If this list goes on, I’m going to have a hard time finding periphrases to say that everything is within the reach of a handkerchief. But it does go on: a specialist in postural analysis, who supplies custom-made insoles to Edge players after thorough evaluation and testing, is in the area; Dieter Calle, a leading expert in racket customization for the pros, usually based in Belgium, visits the campus when necessary to meet players and carry out customization tests; as mentioned, Swiss Tennis is less than a quarter of an hour away, and its facilities include courts where the country’s stars train. And a dozen minutes away, players can take advantage of an exclusive partnership with a gym. Should I continue? On campus is a permanent stringer in direct contact with Benoît Mauguin, the best-known expert on the professional Tour, who advises players like no one else and who, together with a specially seconded physiotherapist, is present at every Grand Slam to look after the rackets of Edge players, in addition to those of his own private clients (several Top 10 ATP/WTA players). And as if that weren’t enough, Edge has entered into partnerships with clubs around the campus so its players can train indoors and outdoors, on all surfaces and in all weather conditions, with sparring partners ranked between the 200th and 500th spots in the ATP hierarchy, under the watchful eye of Rick Macci, who can attend training sessions via videoconference. 

If Edge were a car, it would not doubt be a full-option large-space sedan. 

It’s easy to imagine how delighted Edge’s young athletes are to be able to come by train, access the kitchen easily and get around on foot, all without losing sight of the lake that the valley overlooks. Add to that a real grass pitch and you soon realize that they’ve reached the Holy Grail. 


Greener Grass at Home

In Bonmont, less than an hour’s drive from Neuchâtel, a passionate specialist named Paul Reardon has built a natural grass pitch specially for Edge, located alongside the existing synthetic pitches. And not just any pitch: the entire court has been imported from England and is an exact match of its Wimbledon cousins, including the turf, net and posts. Moreover, considering that the Bonmont Club is first and foremost a golf club, maintenance isn’t an issue. Asking legendary greenkeeper Benoit Jaymes to maintain a grass court is like asking Rachmaninov to play Chopsticks blindfolded, a piece that even people who’ve never seen a piano before can master. So we can expect an immaculately maintained court, reserved exclusively for Edge’s selected partners.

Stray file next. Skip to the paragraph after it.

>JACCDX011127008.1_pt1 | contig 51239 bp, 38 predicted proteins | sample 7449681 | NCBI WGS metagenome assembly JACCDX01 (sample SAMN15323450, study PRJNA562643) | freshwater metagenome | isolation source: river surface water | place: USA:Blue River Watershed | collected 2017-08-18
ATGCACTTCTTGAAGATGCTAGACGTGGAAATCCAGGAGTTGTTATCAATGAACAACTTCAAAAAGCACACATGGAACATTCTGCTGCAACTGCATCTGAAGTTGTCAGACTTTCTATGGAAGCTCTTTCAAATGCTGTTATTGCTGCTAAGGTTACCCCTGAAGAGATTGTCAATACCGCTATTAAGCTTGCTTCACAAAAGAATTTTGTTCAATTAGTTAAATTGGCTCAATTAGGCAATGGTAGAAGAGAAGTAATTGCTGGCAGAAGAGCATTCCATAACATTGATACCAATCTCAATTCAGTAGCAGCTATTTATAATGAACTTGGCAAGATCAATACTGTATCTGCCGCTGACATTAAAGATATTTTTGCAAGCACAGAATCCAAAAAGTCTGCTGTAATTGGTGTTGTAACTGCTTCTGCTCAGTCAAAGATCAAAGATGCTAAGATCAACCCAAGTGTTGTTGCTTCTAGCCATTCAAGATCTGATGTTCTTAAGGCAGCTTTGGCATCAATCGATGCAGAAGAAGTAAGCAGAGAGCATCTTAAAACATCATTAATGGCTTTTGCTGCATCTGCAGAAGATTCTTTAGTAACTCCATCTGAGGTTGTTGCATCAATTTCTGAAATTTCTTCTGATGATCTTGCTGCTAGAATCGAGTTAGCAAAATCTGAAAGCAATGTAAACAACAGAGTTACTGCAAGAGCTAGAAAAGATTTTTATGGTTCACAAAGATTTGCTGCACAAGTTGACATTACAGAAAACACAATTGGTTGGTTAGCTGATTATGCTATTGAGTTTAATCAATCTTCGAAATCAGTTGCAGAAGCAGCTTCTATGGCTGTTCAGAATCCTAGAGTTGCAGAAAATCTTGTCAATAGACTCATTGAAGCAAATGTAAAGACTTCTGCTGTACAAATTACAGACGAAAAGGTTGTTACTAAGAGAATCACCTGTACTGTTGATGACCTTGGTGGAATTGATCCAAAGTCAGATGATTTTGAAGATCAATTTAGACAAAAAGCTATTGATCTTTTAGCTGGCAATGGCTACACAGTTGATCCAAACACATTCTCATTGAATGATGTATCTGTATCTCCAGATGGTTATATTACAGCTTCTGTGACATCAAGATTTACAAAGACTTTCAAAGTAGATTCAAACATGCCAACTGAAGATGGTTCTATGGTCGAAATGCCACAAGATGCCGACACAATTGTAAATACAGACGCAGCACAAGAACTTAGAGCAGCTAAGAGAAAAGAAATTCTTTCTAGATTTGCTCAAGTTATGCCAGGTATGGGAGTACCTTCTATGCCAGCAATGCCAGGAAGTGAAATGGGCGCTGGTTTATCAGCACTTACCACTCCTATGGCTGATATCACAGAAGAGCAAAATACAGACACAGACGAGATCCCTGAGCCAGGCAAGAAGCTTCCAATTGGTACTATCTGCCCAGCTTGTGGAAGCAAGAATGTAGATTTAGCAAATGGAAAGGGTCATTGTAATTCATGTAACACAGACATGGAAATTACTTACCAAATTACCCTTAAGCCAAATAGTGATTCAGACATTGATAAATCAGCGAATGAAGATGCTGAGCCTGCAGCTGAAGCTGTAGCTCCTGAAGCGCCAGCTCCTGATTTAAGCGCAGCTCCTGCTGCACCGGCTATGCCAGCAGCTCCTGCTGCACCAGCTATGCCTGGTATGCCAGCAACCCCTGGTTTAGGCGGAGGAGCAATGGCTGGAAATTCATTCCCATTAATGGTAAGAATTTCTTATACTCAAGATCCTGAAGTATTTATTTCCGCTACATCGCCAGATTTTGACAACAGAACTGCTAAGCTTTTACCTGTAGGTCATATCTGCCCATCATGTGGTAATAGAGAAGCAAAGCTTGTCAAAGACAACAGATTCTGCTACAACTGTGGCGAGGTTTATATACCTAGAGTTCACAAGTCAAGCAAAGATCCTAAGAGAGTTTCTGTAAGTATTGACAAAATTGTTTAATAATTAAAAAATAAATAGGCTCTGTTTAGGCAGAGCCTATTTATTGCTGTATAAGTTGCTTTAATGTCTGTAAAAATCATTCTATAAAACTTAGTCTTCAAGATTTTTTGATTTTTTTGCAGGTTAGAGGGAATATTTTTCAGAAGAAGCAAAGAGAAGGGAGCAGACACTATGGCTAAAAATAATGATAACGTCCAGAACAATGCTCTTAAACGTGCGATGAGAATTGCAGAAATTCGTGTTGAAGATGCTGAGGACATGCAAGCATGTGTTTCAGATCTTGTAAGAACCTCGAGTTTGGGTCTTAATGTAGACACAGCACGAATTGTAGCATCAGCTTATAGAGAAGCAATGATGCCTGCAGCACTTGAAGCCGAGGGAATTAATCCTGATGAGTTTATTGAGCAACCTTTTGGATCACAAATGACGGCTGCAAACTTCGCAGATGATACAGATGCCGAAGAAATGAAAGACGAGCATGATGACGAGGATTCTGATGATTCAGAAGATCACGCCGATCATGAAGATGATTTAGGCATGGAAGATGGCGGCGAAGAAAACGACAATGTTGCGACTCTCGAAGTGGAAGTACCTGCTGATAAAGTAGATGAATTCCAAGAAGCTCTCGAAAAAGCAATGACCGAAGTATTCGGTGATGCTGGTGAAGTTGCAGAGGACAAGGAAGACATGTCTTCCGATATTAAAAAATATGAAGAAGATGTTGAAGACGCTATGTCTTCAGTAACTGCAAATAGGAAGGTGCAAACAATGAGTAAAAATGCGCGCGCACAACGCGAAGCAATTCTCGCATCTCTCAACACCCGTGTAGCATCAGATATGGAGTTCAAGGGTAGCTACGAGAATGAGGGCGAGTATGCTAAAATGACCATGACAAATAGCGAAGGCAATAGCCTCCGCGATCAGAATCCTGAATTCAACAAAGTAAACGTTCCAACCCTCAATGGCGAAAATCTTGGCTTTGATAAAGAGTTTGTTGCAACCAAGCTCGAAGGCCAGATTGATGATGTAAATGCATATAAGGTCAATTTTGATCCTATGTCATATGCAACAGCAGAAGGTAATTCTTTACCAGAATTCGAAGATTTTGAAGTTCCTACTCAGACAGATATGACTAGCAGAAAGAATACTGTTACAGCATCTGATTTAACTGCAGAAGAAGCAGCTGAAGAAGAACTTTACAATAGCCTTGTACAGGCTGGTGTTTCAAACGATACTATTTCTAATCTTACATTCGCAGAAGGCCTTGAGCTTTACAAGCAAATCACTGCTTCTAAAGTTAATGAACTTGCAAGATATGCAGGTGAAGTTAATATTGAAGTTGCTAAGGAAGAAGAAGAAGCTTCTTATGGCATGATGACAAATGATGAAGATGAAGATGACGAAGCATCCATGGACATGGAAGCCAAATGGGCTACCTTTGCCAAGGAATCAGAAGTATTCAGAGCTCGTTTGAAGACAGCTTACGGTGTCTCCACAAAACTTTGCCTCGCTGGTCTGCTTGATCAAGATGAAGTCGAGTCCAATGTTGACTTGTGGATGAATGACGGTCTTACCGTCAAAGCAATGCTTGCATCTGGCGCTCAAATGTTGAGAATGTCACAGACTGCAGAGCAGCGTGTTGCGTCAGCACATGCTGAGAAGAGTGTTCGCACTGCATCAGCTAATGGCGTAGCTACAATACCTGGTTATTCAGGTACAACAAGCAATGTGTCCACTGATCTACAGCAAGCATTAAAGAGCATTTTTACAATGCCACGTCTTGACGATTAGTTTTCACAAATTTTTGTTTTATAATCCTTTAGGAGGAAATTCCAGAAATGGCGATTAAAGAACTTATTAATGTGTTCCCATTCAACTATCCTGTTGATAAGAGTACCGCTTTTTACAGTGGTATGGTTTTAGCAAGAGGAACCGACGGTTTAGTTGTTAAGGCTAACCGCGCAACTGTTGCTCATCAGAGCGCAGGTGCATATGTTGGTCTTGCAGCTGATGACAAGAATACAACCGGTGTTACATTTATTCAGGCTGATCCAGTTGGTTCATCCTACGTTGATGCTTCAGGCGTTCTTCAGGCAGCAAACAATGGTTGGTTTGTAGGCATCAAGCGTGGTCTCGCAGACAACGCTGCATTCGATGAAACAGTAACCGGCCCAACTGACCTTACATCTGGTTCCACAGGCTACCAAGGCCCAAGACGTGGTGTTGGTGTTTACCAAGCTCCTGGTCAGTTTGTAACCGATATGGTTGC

Will this exceptional court only be used a few days a year by a happy few? The plan is way more ambitious. To keep the court alive, Edge plans to organize an exhibition tournament every year between Roland Garros and the start of the season on grass. Some of the world’s best players have already agreed for 2024 to take part in the event which has a lot going for it: the golf club, which features an authentic abbey, is set high up overlooking the lake and Mont Blanc, and backs onto a thousand-year-old castle run today by the Relais & Château chain. Training under conditions similar to those of major tournaments, in a heavenly location, far from the hustle and bustle but not far from home? Now, that’s a proposal worth thinking about, even if you’re used to vacationing with other people’s families. 

Undoubtedly, a preview of the next film’s script.